Trends and developments
This chapter describes the demographic, economic, socio-cultural, ecological, technological and political developments that influence NS. For our response to these developments, see the chapter entitled Our strategy.
The COVID-19 pandemic and its effects on our passengers
The measures aimed at curbing the spread of the virus have a huge impact on the travel options and needs of our passengers. If the changes in passenger behaviour prove to be permanent, the long-term consequence for NS will be significant.
Need for clean and sustainable transport
Extreme rainfall and severe flooding in the Netherlands, other parts of Europe and China, heat waves in Canada and the US: these are just some of the examples of climate change we have seen in the past year. According to the 2021 IPCC report, the world is heading for an average rise in temperature of 1.5 °C even faster than expected. There is no shortage of ambitions to address the problem, witness the climate summit in Glasgow, the European Commission's ‘Fit for 55’ package and the Dutch Climate Agreement. Still, the implementation of the plans to reduce the speed of climate change is slow. One part of the solution is to promote existing forms of clean and sustainable transport, such as the train. The need for this has only grown in recent years.
Population growth and changing composition of the population
According to the Prosperity and Living Environment Foresight Study (Toekomstverkenning Welvaart en Leefomgeving, WLO) published by the PLB Netherlands Environmental Assessment Agency and the CPB Netherlands Bureau for Economic Policy Analysis, the Dutch population will see a 5% to 16% growth in the period until 2040. This means that anywhere between 18.5 and 20.3 million people will be living in the Netherlands by 2040. This growth will be accompanied by demographic changes. As the average life expectancy will continue to increase, the share of people over 75 will grow. While the working population is still increasing slightly, it will begin to fall after 2030. At the same time, we will see an increase in socio-economic inequality between the various population groups. These developments also have an impact on the level and composition of demand for mobility. Urban areas will see an increase in demand, and one of the possible effects of the ageing population is a higher share of social-recreational travel.
The growth of the population also poses challenges in terms of housing: we will need to build one million affordable new homes to meet housing demand by 2030. This is accompanied by a challenge in terms of mobility, to ensure that all these new homes are easily accessible. At the same time, we are facing a considerable management and maintenance challenge for our infrastructure. The locations of those new houses and the associated investments in the mobility system will be decisive for how demand for mobility will develop in the future.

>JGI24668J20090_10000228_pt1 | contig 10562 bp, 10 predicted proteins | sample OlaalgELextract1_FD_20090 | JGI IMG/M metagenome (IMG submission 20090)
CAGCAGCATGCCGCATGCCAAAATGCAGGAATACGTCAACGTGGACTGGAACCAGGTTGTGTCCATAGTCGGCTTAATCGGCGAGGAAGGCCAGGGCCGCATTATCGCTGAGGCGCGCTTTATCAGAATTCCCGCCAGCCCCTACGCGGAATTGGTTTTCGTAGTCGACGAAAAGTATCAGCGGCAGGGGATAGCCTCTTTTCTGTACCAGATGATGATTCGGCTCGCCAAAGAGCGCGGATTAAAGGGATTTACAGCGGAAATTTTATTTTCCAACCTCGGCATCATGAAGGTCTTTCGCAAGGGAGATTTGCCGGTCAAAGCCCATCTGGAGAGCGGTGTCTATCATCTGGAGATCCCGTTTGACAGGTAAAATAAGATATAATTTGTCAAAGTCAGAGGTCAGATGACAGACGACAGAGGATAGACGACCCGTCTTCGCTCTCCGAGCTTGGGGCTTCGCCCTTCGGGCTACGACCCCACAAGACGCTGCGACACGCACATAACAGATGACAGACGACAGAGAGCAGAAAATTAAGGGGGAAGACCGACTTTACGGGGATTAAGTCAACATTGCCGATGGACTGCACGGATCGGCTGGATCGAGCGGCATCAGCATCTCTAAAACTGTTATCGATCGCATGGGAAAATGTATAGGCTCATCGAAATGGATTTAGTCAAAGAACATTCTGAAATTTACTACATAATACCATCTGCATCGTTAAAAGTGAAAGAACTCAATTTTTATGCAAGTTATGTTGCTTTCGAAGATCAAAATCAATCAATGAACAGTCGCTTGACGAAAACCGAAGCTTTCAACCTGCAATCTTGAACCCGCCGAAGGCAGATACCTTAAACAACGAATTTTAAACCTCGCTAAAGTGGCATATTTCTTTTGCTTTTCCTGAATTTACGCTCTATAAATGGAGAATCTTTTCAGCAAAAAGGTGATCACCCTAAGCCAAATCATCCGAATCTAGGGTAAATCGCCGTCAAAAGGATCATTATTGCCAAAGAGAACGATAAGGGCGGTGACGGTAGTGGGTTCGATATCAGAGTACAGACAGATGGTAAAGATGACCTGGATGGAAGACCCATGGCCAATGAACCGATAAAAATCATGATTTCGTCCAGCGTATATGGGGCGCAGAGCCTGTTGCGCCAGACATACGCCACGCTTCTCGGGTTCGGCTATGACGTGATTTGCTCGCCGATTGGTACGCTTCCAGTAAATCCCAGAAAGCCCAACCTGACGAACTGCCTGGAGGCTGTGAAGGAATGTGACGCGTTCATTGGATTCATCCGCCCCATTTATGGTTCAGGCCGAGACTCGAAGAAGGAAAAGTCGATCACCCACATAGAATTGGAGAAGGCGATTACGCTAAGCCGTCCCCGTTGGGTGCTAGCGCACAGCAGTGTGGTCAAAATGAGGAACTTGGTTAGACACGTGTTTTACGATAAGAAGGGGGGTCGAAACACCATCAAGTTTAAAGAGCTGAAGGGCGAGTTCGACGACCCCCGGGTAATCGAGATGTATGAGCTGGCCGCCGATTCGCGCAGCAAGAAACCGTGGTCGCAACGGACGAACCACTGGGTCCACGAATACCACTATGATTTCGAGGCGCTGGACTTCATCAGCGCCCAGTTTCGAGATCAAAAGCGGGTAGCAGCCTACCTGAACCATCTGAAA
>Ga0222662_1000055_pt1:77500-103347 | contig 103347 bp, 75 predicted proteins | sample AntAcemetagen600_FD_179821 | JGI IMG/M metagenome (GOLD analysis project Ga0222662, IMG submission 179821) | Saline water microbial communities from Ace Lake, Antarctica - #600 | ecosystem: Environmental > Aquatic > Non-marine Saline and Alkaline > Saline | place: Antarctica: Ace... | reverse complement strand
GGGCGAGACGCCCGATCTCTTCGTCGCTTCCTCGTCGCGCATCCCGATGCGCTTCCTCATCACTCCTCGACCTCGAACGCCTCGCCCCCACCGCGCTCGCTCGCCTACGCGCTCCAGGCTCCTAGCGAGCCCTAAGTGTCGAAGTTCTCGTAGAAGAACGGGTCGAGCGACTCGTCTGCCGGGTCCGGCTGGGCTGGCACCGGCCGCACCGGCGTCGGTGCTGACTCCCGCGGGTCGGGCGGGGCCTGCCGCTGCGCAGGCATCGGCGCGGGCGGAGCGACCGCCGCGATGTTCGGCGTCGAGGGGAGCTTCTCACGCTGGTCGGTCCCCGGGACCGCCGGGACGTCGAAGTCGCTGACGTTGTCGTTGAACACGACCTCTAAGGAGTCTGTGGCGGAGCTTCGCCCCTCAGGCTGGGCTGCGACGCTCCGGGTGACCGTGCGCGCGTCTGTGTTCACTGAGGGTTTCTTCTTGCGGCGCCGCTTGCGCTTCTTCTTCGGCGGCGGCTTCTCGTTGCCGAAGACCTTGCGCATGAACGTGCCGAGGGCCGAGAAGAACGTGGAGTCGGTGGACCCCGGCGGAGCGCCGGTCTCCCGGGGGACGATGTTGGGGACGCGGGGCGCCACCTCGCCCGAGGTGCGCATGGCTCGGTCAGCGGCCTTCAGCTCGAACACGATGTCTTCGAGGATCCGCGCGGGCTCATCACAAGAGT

The political agenda
In addition to housing construction and mobility needs, the energy transition and measures to make our industry and agriculture more sustainable are laying their own claims on the scarce space and investment capacity in the Netherlands. These issues are strongly interconnected. This is why the new government will have to take firm and integrated policy and investment decisions to address these challenges. Those decisions will also have a significant impact on NS and our environment.
Labour market shortages
Following a dip caused by the COVID-19 pandemic and other factors, the economy is picking up again. In 2021 there were more vacancies than job seekers in the Netherlands; indeed, we are experiencing the most severe shortage in the labour market since 2003. A study by CBS Statistics Netherlands has shown that all sectors of the economy are having difficulties finding staff, with shortages in all labour categories.
Technological developments are changing the mobility market
In 2021, the government and new players on the mobility market showed considerable interest in Mobility as a Service (MaaS) and the rise of shared transport. There is a strong connection between these two developments. The use of various forms of shared transport (such as e-bikes, bicycles, scooters, cars and perhaps, in future, steps) is being facilitated by the growing number of apps that enable users to search, book and pay for such means of transport all at once.
We are also witnessing a multitude of technological innovations in and around trains that have an impact on NS and our partners in the railway sector. Devices are becoming smarter (Internet of Things) and AI applications, such as virtual and augmented reality, are becoming ever more widespread. Digital twins, i.e. digital representations of an object or system you want to improve, increase both the speed and quality of decision-making. ERTMS and Automatic Train Operation (ATO) potentially create scope for more trains on the tracks, shorter travel times and higher levels of safety.